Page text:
VHYL has over 1600 stock in the ETF but HDLG has around 50 I believe so VHYL is more diverse due to the amount of holdings. I also like the market cap weighting it uses for asset allocation.
The American equivalent of HDLG is SPHD and seems very popular amongst some US investors I follow. For me dividend investing ticks the right boxes and I am interested in a combination of both good growth and good income.
The discussion of income Vs growth investing can go on forever but ultimately it comes down to your personal preference. I would recommend checking out Andrei Jikh if you’re interested in learning more about some different strategies when it comes to stock investing.
This video in particular is quite good https://youtu.be/B7qBqKNaiK0
But as always do your own due diligence and try out a few things to see what works for you and fits your profile.
Best of luck!
That’s an easy one
Besides small caps, Momentum index and some Emerging Market ETFs… any ETF that does not include many of the top 20 stocks from S&P 500 / Nasdaq, will mostly never beat the market.
Companies with higher dividends are usually slow growers, you have to really do some calculation to see when it worth to have smaller dividends with higher growth and vice-versa.
As show in numbers above, these ETFs underperform even when their high dividends are reinvested. So there is no calculation that makes them appear attractive.
Moreover, high dividend ETFs which invest in US stocks suffer even more than usual from the double taxation effect of the US 15% withholding tax.
I suppose the attraction must be at least partly psychological, in that an investor can obtain the pleasure of a regular income without having to drip sell any of his shares.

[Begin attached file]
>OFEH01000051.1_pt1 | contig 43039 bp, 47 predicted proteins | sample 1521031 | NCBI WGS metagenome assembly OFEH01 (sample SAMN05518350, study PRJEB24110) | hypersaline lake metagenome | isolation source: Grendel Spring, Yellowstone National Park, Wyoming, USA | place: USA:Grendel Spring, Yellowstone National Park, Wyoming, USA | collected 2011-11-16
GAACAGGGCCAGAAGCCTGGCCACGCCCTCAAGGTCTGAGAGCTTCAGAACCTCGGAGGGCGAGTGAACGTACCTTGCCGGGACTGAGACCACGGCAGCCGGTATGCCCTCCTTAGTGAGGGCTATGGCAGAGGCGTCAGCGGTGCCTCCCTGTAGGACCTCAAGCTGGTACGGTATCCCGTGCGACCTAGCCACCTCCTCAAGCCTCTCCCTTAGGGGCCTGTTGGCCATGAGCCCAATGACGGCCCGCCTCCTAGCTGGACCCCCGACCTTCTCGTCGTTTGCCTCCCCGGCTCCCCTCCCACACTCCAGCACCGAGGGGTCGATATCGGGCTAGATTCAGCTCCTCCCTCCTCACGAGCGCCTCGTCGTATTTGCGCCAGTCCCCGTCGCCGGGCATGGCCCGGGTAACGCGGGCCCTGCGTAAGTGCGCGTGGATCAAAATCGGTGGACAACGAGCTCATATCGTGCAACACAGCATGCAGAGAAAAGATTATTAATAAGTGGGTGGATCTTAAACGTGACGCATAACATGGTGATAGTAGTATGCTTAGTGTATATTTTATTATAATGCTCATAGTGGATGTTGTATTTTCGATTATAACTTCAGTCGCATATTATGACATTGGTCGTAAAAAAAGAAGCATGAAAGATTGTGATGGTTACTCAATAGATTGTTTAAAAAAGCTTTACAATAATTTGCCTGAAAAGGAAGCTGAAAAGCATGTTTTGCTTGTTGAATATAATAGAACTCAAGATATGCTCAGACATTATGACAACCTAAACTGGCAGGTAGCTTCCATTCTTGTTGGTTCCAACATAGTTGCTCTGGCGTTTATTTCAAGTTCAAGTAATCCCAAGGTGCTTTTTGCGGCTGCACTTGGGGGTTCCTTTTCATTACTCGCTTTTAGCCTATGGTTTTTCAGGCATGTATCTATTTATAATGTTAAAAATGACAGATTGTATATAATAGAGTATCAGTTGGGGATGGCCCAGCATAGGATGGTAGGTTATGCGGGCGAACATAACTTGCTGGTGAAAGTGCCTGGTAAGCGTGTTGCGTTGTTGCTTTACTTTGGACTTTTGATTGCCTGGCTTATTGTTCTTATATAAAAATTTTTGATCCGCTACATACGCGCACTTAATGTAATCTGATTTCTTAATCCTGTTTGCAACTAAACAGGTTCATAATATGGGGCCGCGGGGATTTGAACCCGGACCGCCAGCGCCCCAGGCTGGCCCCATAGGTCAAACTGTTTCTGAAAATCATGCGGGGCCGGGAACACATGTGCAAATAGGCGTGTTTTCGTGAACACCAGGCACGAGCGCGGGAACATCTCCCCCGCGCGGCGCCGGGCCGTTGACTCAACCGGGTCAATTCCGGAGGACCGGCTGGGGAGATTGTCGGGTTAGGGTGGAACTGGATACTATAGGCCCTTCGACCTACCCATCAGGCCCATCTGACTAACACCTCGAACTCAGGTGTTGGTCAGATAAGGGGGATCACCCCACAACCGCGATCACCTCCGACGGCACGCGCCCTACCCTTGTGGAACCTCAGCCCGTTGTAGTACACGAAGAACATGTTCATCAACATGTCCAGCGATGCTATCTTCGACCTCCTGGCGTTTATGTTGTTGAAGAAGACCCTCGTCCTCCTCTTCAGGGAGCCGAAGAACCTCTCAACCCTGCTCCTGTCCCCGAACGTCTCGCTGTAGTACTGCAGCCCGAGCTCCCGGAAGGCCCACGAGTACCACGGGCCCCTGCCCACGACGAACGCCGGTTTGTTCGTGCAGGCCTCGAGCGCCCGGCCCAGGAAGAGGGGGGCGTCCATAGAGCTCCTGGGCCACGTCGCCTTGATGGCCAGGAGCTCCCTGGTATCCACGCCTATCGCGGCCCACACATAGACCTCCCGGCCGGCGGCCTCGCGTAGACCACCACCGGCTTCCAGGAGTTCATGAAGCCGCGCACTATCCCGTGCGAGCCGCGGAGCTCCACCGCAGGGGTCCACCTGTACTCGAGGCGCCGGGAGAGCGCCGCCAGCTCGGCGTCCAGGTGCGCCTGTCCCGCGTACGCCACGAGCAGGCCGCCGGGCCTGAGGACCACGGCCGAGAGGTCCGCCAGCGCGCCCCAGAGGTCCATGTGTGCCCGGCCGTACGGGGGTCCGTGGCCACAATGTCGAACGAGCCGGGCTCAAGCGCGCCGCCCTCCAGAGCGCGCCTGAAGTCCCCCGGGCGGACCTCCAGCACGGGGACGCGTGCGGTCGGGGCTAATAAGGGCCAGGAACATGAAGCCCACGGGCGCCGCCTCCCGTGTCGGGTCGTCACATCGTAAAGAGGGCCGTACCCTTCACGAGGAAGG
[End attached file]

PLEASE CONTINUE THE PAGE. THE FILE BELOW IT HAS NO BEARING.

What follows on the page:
At last. A youtuber not spouting the misguided notion that dividends are some form of mythical income that arrive out of thin air. The dialogue recently has very much been “new investors should generate passive income via dividends” and never explains to complete newbies that the £100 you had yesterday is just split £99 and £1 and the taxation of the new component parts can be different. It also disregards the fact that “most” (although not all) newbie investors are probably quite young and really can afford to go for growth over income. That’s not to say you shouldn’t buy dividend generating stocks - you should. But you shouldn’t be fixated on it.
Data from the users of the FinKi API shows that 90%+ of all API calls are regarding dividends. Cool. Nice to know when they are coming, nice to build a portfolio tool to give you the best picture of your assets. But the emails I get starting with “Whats the biggest yielding ETF I can buy” are indicators of peoples lack of understanding about where dividends come from and what the size of the yield implies to the safety of their capital.
Dividends are cool. Take them - they are yours. But don’t fixate on them. They are only part of the picture.